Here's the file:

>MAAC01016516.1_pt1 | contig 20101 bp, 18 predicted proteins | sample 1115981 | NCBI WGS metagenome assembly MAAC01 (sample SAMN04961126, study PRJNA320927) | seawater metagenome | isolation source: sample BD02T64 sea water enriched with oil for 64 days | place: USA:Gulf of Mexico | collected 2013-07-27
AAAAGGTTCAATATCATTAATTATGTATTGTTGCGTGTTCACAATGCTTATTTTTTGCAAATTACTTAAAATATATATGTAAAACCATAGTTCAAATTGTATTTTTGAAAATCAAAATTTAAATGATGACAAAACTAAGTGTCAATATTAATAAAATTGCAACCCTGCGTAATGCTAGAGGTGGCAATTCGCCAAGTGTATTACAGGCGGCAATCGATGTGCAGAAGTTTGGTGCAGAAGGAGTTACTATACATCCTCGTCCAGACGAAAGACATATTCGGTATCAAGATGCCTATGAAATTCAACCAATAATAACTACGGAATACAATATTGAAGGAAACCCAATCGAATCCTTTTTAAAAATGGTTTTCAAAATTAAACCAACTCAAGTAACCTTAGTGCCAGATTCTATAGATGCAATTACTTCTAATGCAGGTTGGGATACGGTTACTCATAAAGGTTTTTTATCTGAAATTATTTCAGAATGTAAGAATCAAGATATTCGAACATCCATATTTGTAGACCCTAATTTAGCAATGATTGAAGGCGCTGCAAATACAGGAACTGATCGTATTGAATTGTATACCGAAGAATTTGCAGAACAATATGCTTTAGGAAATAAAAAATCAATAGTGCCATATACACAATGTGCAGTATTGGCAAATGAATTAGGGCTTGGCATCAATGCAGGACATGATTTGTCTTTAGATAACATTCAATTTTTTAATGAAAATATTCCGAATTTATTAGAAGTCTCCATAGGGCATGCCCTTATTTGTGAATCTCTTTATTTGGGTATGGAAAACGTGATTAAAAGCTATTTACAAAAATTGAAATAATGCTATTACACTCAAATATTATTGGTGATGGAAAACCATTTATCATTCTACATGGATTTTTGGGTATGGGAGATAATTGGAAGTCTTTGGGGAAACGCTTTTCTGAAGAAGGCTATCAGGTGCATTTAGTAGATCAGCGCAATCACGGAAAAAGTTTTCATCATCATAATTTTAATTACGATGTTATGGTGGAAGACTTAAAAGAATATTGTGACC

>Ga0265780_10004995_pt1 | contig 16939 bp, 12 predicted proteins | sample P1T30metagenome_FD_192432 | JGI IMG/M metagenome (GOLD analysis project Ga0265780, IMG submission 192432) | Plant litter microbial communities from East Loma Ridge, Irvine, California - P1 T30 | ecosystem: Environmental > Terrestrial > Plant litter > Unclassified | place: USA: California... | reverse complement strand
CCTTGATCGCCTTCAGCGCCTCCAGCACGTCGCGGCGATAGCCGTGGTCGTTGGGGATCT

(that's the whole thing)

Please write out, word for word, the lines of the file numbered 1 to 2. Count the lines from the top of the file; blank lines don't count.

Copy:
>MAAC01016516.1_pt1 | contig 20101 bp, 18 predicted proteins | sample 1115981 | NCBI WGS metagenome assembly MAAC01 (sample SAMN04961126, study PRJNA320927) | seawater metagenome | isolation source: sample BD02T64 sea water enriched with oil for 64 days | place: USA:Gulf of Mexico | collected 2013-07-27
AAAAGGTTCAATATCATTAATTATGTATTGTTGCGTGTTCACAATGCTTATTTTTTGCAAATTACTTAAAATATATATGTAAAACCATAGTTCAAATTGTATTTTTGAAAATCAAAATTTAAATGATGACAAAACTAAGTGTCAATATTAATAAAATTGCAACCCTGCGTAATGCTAGAGGTGGCAATTCGCCAAGTGTATTACAGGCGGCAATCGATGTGCAGAAGTTTGGTGCAGAAGGAGTTACTATACATCCTCGTCCAGACGAAAGACATATTCGGTATCAAGATGCCTATGAAATTCAACCAATAATAACTACGGAATACAATATTGAAGGAAACCCAATCGAATCCTTTTTAAAAATGGTTTTCAAAATTAAACCAACTCAAGTAACCTTAGTGCCAGATTCTATAGATGCAATTACTTCTAATGCAGGTTGGGATACGGTTACTCATAAAGGTTTTTTATCTGAAATTATTTCAGAATGTAAGAATCAAGATATTCGAACATCCATATTTGTAGACCCTAATTTAGCAATGATTGAAGGCGCTGCAAATACAGGAACTGATCGTATTGAATTGTATACCGAAGAATTTGCAGAACAATATGCTTTAGGAAATAAAAAATCAATAGTGCCATATACACAATGTGCAGTATTGGCAAATGAATTAGGGCTTGGCATCAATGCAGGACATGATTTGTCTTTAGATAACATTCAATTTTTTAATGAAAATATTCCGAATTTATTAGAAGTCTCCATAGGGCATGCCCTTATTTGTGAATCTCTTTATTTGGGTATGGAAAACGTGATTAAAAGCTATTTACAAAAATTGAAATAATGCTATTACACTCAAATATTATTGGTGATGGAAAACCATTTATCATTCTACATGGATTTTTGGGTATGGGAGATAATTGGAAGTCTTTGGGGAAACGCTTTTCTGAAGAAGGCTATCAGGTGCATTTAGTAGATCAGCGCAATCACGGAAAAAGTTTTCATCATCATAATTTTAATTACGATGTTATGGTGGAAGACTTAAAAGAATATTGTGACC